Driving Uber in San Francisco has been educational from a marketing standpoint about how to reach the younger audience. Understanding your audience is very important when trying to sell to them. If you don’t know how they do things and what they want to read about or know about then you’re missing out on a substantial portion of potential sales.
In the publishing world, the key is to know that Millennials aren’t quite as in love with paper as their parents and grandparents. Not to suggest that Gen X and Boomers aren’t into eBooks (because they are), but the younger generation is all about the Smart Phone. To a greater or lesser degree, visit a major metropolis and look around at today’s city dwellers. You will be astonished to count 1 out of every 3 people has his or her head down reading or texting on their Smart Phones.
One of the “security” gateways for Uber is the service requires a credit card and Smart Phone to work. I was talking the other day with passengers who were astonished to find a “girl” driver. I’ve had that comment several times, and in the city where you might assume more women would drive. When it came to a point about security I said, “The credit card and Smart Phone tended to weed out those segments of the population that might cause more harm.” Then I joked, “If a homeless person has a Smart Phone and nowhere to live they might want to reassess their priorities.” We laughed at the irony, but you would be surprised…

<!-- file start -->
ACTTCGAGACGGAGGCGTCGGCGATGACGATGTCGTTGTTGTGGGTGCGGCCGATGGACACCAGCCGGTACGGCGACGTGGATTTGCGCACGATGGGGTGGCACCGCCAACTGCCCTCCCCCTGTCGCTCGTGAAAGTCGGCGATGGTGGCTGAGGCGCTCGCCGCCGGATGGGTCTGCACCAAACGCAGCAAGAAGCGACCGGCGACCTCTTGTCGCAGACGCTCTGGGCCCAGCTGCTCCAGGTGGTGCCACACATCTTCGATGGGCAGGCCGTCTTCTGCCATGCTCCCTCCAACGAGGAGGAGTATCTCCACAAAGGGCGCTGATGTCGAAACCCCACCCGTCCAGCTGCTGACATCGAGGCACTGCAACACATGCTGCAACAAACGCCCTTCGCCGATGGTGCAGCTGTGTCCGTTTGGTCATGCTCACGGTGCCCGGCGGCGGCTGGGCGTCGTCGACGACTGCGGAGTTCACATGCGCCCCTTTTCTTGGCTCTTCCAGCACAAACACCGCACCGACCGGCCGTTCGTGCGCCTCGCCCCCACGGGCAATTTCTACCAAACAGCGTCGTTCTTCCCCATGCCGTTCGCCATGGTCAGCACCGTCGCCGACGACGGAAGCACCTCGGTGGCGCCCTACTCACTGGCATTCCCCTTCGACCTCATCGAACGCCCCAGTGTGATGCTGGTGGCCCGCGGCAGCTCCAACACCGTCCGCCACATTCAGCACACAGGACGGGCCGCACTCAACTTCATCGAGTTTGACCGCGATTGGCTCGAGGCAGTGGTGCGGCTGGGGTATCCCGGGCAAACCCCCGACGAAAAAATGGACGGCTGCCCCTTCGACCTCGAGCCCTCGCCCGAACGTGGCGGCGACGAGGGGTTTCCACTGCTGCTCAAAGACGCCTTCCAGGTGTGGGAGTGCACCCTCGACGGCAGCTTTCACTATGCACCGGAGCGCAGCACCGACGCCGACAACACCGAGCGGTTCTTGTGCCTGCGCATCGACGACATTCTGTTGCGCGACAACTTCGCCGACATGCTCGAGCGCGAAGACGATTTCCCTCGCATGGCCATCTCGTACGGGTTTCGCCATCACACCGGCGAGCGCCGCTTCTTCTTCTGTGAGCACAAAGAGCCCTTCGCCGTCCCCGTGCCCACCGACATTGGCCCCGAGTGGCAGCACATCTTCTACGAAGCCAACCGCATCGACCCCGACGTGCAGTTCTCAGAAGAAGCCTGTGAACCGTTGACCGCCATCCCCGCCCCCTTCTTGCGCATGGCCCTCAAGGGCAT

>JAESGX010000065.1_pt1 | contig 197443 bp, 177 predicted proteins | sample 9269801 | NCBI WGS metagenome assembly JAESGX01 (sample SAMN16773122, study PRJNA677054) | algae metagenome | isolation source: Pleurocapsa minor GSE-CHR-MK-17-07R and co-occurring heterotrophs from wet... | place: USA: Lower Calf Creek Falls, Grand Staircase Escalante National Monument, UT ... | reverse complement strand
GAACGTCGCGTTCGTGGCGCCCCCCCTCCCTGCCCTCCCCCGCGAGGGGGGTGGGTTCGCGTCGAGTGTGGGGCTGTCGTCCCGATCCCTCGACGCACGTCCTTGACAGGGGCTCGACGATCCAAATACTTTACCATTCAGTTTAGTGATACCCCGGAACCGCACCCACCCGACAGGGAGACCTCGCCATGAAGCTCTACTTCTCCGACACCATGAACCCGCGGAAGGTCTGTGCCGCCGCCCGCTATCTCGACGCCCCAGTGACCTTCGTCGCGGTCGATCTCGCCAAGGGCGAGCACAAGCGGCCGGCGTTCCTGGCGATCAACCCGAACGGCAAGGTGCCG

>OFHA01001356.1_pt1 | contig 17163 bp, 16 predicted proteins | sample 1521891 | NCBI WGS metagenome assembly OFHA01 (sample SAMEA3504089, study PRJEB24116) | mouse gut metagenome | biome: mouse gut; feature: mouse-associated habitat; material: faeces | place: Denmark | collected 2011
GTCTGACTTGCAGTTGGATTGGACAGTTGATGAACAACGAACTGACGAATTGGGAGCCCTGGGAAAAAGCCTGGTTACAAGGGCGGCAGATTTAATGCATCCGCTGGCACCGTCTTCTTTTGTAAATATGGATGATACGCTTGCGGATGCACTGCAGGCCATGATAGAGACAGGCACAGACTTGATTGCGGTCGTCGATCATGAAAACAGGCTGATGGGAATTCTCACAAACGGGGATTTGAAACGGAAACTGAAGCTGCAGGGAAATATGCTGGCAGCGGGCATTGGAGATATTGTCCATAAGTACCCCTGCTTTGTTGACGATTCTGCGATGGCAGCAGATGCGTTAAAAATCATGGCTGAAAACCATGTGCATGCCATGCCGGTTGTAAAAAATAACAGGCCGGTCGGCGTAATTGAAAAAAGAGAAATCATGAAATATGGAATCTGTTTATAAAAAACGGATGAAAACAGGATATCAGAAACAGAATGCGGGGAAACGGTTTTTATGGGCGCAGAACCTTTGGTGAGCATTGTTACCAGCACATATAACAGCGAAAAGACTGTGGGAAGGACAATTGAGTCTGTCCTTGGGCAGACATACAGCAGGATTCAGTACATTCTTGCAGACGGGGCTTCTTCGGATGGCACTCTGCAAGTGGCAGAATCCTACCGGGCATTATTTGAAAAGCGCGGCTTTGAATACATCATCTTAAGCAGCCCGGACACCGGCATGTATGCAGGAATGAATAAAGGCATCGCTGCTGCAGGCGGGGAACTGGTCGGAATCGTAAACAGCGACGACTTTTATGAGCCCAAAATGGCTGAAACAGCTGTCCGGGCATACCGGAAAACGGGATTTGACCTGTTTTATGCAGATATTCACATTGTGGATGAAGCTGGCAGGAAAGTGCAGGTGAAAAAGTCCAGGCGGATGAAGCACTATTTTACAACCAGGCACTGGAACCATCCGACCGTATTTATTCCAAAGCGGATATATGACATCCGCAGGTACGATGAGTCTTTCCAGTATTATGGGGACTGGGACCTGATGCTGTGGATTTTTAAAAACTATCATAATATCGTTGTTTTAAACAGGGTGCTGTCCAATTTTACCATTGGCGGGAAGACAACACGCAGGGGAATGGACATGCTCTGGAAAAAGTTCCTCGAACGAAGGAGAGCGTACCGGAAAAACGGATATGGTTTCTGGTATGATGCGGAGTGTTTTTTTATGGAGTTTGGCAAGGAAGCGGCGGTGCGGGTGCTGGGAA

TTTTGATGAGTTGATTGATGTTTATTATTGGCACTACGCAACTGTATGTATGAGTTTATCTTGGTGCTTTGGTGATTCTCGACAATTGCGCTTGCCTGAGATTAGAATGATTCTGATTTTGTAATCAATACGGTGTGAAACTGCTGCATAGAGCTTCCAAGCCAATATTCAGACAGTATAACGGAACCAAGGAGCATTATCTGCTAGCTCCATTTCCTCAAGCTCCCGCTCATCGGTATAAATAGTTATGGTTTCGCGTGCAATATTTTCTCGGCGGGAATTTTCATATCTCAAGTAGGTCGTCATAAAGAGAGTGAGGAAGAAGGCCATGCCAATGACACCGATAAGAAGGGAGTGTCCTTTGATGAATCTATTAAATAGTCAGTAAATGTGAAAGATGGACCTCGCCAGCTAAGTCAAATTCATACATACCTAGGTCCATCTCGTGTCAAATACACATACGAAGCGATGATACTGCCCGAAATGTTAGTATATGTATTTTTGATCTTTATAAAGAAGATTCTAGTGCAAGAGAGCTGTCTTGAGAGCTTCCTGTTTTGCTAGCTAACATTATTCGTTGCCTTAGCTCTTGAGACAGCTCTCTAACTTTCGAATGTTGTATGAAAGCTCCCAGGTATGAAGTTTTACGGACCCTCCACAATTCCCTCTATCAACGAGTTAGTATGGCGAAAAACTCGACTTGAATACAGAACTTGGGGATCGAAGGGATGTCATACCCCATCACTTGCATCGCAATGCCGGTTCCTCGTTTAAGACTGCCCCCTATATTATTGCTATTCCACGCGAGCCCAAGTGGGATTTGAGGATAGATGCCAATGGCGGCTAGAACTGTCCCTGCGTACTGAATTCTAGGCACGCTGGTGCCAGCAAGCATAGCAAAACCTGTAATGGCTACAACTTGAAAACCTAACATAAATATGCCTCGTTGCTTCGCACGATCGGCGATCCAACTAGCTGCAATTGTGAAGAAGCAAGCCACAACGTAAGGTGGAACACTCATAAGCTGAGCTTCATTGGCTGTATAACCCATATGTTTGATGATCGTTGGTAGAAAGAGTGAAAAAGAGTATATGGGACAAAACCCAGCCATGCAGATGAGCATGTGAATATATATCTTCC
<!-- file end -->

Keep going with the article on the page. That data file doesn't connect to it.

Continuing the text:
The point in all of this is the Smart Phone and its proliferation and affect on consumer behavior. In the publishing world to release a book and fail to provide the eBook version leaves out a large number of buyers who no longer buy print. I no longer recommend that authors only do a print version. The other interesting trend related to the Smart Phone is the use of Audibles. One should look no further than the tremendous success of the audio show Serial. Interestingly enough, two female entrepreneurs created the program.
Yet as was the case when online content became popular and I was the publisher of a magazine, many readers still hold dear the print version. Many people still want the feel of newsprint on their hands. I understand. And when asked what will be the long-term outcome of eBooks, my answer is based solely on my understanding of the Millennials and Gen Z, and it’s so plainly obvious. Once the Boomers and Gen X age out, you’re going to see a lot more trees being preserved. Remember the song “video killed the radio star” … well “digital killed the print book” will be a famed phrase I am certain.
And that’s my prediction … based on all those “youngin’s” wandering the streets of San Francisco, heads down, not paying attention.